Epson Found 30 R-D1s Rangefinders in a Warehouse, Offers Them to Fans
Epson released the R-D1s rangefinder in 2006 and sold it for three years before taking it off the market. Recently while organizing a warehouse, the company discovered 30 brand-new ones and rather than throwing them out, wants to offer them to fans.
The R-D1 was originally announced by Epson in March of 2004 and was the first-ever digital rangefinder camera. It was the first in a series that eventually included the R-D1s, R-D1x, and R-D1xG. Though the original R-D1 was discontinued in 2007, these subsequent models were marketed and sold as late as 2014, when the R-D1x — the last of the series — was discontinued.
The original R-D1 camera featured a 6.1-megapixel APS-C CCD sensor (the same one found in the Nikon D100) and used the Leica M-mount, but also could accept Leica screw mount lenses with an adapter. It could capture images in two sizes ( 3008 x 2000 and 2240 x 1488) and was able to record images either as JPEGs or 12-bit CCD RAWs.
It was jointly developed by Seiko Epson and Cosina, the company that now manufactures the Voigtlander line of optics. The R-D1 had an aperture priority and manual exposure modes, a shutter speed range of one second to 1/2000 seconds, and exposure compensation of +/- 2.0 EV in 0.3 EV steps. It also featured the world’s first 1x viewfinder that allowed photographers to view scenes through the camera as if they were looking at them with just their eye. It also featured a two-inch vari-angle rear LCD with a 235,000-pixel resolution.
The camera also had an unusual manually wound shutter, so the controls operated similarly to film-based rangefinders.
The R-D1s is very similar to the original R-D1, but added a JPEG+RAW shooting mode, Adobe RGB mode, noise reduction for long exposures, and a quick view function. It was possible to upgrade the original R-D1 cameras to have the same features.
As spotted by Mirrorless Rumors, after finding 30 in-box and brand-new R-D1s rangefinders in a warehouse, Epson has decided that rather than throwing them away, it wants to offer them to its fans.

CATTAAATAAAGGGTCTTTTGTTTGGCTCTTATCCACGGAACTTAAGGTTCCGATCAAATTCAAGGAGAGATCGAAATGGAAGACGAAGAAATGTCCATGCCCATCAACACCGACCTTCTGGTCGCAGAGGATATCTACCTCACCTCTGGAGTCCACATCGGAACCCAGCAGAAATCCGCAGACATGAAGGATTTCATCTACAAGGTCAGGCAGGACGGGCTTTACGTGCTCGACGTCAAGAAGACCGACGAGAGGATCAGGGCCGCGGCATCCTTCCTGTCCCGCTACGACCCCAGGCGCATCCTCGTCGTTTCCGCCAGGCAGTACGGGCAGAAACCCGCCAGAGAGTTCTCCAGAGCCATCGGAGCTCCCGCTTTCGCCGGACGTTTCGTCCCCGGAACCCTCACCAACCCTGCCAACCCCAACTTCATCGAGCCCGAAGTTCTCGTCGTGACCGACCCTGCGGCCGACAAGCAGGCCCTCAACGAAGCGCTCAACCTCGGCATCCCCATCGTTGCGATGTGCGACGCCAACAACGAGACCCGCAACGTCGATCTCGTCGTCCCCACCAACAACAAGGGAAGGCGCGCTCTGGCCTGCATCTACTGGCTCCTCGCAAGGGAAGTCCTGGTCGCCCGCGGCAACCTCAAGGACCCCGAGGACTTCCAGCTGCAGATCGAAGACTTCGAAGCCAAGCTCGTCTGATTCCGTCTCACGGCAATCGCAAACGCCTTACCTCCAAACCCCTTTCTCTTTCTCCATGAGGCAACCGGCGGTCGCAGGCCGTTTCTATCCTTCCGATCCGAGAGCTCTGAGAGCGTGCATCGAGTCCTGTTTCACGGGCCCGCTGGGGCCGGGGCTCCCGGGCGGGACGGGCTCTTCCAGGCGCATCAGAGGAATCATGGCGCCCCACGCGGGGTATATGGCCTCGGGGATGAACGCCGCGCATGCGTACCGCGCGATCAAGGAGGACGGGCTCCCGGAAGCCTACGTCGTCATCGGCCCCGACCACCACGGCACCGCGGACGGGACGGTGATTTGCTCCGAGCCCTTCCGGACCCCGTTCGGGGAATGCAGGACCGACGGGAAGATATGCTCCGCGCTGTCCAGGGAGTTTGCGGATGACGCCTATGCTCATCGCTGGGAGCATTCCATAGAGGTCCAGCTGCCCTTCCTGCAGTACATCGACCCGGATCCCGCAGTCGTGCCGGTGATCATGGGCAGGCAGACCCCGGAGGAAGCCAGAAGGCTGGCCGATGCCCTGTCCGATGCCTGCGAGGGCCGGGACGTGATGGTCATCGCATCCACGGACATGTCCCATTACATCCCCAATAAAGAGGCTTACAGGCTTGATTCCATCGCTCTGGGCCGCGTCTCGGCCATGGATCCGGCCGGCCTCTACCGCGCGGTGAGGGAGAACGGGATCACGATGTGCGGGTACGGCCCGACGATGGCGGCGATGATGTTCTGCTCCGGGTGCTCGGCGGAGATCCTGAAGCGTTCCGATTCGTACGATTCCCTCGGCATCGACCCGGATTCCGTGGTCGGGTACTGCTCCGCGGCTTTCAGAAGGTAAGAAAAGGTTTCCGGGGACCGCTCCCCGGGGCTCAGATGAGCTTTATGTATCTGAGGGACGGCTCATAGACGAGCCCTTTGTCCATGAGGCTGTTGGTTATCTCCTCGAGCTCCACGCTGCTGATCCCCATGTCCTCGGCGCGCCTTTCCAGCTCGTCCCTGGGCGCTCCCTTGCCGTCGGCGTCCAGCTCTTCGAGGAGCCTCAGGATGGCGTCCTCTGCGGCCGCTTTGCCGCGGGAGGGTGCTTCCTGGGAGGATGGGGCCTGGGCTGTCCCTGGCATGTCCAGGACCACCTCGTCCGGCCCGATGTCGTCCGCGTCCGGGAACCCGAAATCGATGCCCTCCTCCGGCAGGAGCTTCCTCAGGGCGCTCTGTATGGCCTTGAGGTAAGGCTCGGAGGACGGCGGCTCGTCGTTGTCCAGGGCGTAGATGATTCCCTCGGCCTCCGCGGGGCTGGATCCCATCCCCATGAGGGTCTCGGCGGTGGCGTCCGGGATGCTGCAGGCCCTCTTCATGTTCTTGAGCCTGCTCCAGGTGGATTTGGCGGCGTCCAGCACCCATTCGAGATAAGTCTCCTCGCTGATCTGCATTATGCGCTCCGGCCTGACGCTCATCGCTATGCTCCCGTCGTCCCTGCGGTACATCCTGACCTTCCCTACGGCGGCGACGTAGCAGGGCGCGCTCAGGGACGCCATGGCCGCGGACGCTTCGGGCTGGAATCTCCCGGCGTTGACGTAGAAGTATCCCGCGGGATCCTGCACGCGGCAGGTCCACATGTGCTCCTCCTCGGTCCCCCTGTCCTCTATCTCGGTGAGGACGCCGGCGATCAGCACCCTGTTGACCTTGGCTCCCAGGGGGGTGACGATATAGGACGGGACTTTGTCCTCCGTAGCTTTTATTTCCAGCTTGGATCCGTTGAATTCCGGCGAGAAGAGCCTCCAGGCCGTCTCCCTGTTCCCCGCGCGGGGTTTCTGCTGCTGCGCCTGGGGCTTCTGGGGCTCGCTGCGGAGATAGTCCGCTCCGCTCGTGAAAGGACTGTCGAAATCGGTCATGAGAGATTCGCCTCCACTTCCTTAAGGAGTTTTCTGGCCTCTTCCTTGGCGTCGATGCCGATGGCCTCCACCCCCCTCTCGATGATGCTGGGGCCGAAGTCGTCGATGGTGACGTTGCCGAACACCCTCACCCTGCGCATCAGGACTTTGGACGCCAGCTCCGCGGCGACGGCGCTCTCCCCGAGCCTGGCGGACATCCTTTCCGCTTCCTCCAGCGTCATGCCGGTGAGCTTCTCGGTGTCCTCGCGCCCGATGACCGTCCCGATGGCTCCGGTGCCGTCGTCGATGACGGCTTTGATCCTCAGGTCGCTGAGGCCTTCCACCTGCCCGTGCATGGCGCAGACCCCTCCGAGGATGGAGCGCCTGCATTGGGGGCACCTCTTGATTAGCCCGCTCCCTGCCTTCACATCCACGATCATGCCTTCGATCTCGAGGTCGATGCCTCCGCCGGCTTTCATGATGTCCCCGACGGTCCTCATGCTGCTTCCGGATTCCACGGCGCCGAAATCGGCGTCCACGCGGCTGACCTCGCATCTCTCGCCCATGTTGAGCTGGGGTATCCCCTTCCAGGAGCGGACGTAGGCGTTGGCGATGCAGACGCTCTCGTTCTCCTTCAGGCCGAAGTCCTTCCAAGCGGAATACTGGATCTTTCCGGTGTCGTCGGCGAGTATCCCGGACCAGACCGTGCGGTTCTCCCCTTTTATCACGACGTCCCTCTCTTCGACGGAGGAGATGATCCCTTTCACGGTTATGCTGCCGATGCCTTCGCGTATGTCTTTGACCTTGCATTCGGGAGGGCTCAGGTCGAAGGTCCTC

There are a few steps that are required to be eligible to get one. First, applicants must live in Japan. Second, applicants must prove that they were at some point a user of the R-D1 series of cameras by sumbitting a photo taken with the camera (EXIF data will be checked). Since there are a limited number of cameras, anyone who enters will have their name put into a lottery. Those who are selected will have their photo exhibited at the Epson Square Marunouchi Gallery in January. Those lottery winners will be given the chance to purchase the R-D1 for 2,000 yen, which is about $18.
That cost is likely associated with the refurbishing of the cameras since they aren’t in perfect condition despite their in-box state. Age has appeared to have set in as shown in the images shared by Epson. For one, the rubber on the grip was in what is described as a “peeled state” but the company plans to fix them before they find a new home.
One of the reasons Epson says that only owners of R-D1 systems are eligible to enter the lottery is that the battery is not included, likely another item that didn’t stand the test of time. Epson says that only current users of the R-D1 can successfully operate these cameras by using batteries they already own.
Applications are open until November 4, and winners will be sent their cameras at the end of December. Full details on how to enter can be found on Epson’s Japanese website.